France has announced a new system for proving digital identity via a smartphone app called ‘Service de garantie de l’identité numérique’ (SGIN) (‘Digital Identity Guarantee Service’).
The system for automating the processing of personal information is jointly authorised by the Minister of the Interior (General Secretariat) and the National Agency for Secure Documents (ANTS).
The app element serves as a smartphone extension of the electronic Carte Nationale d’Identité (CNIe). The app will authenticate a person’s identity for accessing both public and private-sector services and uses the smartphone’s NFC reader to scan users’ biometric identity cards.
The official announcement 1 describes the details of the new app. SGIN will be based on the biographic data held in the new French ID cards launched in August 2021. It will only work with the new credit card sized CNIe with embedded chip, and not with the previous CNI version.
It will not access the card holder’s biometrics, in France’s case, images of two fingerprints. It is also not compulsory and allows cardholders to be selective as to what data fields they share for any transaction:
‘The application allows the user, in particular, to generate electronic certificates comprising only the identity attributes which he considers necessary to transmit to third parties of their choice,’ it said.
The previous attempt at an identity verification system with mobile capabilities, Alicem, fell foul of disputes over its use of facial recognition and was cut short by the data regulator, CNIL.
The decree also stipulates how long data can be kept. It has been developed in light of EU regulations on digital identity and the free movement of data.
The contract for the work is based on a previous contract awarded to IDEMIA, Atos and Sopra Steria last year.
IDEMIA subsequently won a contract to make French ID cards readable with smartphones through NFC.
Prime Minister Hun Sen has started an initiative to issue identity cards to all Cambodians residing overseas so that they can vote or conduct business in Cambodia.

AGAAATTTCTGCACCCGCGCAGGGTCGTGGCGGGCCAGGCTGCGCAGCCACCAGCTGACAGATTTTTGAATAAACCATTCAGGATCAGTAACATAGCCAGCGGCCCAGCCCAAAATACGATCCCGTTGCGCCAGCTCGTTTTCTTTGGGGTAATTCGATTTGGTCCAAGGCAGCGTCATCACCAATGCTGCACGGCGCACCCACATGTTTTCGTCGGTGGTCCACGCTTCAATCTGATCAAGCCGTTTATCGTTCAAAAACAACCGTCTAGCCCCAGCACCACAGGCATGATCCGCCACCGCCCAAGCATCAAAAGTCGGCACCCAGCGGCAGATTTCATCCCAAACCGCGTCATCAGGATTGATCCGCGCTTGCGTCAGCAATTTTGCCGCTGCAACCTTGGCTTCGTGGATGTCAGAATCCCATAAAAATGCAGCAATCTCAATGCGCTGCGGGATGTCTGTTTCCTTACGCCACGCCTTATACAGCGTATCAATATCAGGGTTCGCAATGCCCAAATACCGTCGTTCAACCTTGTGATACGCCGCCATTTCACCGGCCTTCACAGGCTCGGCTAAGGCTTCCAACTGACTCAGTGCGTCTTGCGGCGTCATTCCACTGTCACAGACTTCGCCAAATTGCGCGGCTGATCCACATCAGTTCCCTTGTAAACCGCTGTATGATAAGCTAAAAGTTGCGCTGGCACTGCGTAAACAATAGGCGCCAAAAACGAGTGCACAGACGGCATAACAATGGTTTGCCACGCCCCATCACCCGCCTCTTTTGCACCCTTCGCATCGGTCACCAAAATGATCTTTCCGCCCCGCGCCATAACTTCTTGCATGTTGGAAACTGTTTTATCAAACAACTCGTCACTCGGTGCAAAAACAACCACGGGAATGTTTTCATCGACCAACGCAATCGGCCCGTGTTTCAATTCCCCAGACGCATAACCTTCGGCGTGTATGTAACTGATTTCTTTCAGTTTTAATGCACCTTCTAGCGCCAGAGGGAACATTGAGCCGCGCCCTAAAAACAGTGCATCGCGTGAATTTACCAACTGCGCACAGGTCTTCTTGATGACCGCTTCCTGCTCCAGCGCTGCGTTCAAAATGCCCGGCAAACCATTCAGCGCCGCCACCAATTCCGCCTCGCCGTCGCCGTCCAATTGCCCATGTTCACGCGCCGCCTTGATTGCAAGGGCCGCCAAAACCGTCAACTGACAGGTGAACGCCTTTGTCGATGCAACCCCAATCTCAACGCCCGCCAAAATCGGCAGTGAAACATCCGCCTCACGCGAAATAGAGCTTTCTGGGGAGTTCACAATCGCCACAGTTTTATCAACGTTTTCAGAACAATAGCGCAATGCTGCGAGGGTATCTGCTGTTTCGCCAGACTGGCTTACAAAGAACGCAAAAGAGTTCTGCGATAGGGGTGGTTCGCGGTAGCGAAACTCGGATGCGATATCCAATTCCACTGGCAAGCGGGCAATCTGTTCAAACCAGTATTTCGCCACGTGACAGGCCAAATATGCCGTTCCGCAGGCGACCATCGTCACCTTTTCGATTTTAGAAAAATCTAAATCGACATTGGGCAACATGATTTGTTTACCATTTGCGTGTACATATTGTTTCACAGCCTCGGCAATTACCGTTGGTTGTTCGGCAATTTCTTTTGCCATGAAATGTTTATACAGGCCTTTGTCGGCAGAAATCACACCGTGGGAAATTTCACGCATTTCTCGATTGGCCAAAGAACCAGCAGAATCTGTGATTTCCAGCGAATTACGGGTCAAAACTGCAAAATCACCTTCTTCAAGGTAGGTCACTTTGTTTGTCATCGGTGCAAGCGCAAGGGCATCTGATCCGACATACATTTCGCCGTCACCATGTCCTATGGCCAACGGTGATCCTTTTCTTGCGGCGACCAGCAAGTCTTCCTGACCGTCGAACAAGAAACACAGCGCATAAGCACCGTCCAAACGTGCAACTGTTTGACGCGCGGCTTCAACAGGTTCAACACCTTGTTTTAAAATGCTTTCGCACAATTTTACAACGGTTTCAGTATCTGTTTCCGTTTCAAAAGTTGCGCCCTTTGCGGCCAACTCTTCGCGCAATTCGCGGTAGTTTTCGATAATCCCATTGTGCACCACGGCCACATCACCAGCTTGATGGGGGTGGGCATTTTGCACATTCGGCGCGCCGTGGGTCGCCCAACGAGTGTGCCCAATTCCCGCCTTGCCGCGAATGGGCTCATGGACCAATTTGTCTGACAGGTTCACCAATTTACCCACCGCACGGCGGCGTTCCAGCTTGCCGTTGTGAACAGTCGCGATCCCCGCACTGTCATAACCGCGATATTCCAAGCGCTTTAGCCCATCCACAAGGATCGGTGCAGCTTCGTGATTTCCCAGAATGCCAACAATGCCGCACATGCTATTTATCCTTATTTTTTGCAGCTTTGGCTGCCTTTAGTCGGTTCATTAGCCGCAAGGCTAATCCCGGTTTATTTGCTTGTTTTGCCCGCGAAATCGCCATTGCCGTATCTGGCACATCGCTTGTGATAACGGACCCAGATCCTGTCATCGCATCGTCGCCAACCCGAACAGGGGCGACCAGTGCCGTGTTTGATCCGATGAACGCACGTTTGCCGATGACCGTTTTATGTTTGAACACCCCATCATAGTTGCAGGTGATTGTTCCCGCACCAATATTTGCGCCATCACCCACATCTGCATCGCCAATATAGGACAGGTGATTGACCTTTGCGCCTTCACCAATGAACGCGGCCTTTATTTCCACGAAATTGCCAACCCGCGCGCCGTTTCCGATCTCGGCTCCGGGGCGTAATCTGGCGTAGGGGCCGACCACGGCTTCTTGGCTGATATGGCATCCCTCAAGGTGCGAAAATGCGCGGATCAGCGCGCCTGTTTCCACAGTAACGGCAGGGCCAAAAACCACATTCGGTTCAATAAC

Nhoeun Raden, spokesman for the royalist Funcinpec party, said that it is very important that Cambodians overseas are eligible to vote.
‘This is very important because Cambodians living abroad can take part in the elections. We support the issuance of IDs for them,’ he said.
Yang Saing Koma, founder of the Grassroots Democratic Party (GDP), said that more than one million Cambodians, including migrant workers and labourers, are working and living in Asia.
He said that they are the human resources that partake in developing the country.
‘I agree with Prime Minister Hun Sen’s policy in issuing Cambodian ID cards for Cambodians living abroad to vote and to participate in politics. It is a good idea,’ Saing Koma said.
Speaking to about 2,500 Cambodians in Zurich, Switzerland, Mr Hun Sen said the Ministry of Interior will work with the Ministry of Foreign Affairs to issue Khmer Identity Cards to all Cambodians living in European countries.
He added that the government will issue Cambodian ID cards for those who live abroad so that they can cast ballots, engage in politics, purchase property and conduct business in Cambodia.
1 - https://www.legifrance.gouv.fr/jorf/id/JORFTEXT000045667825.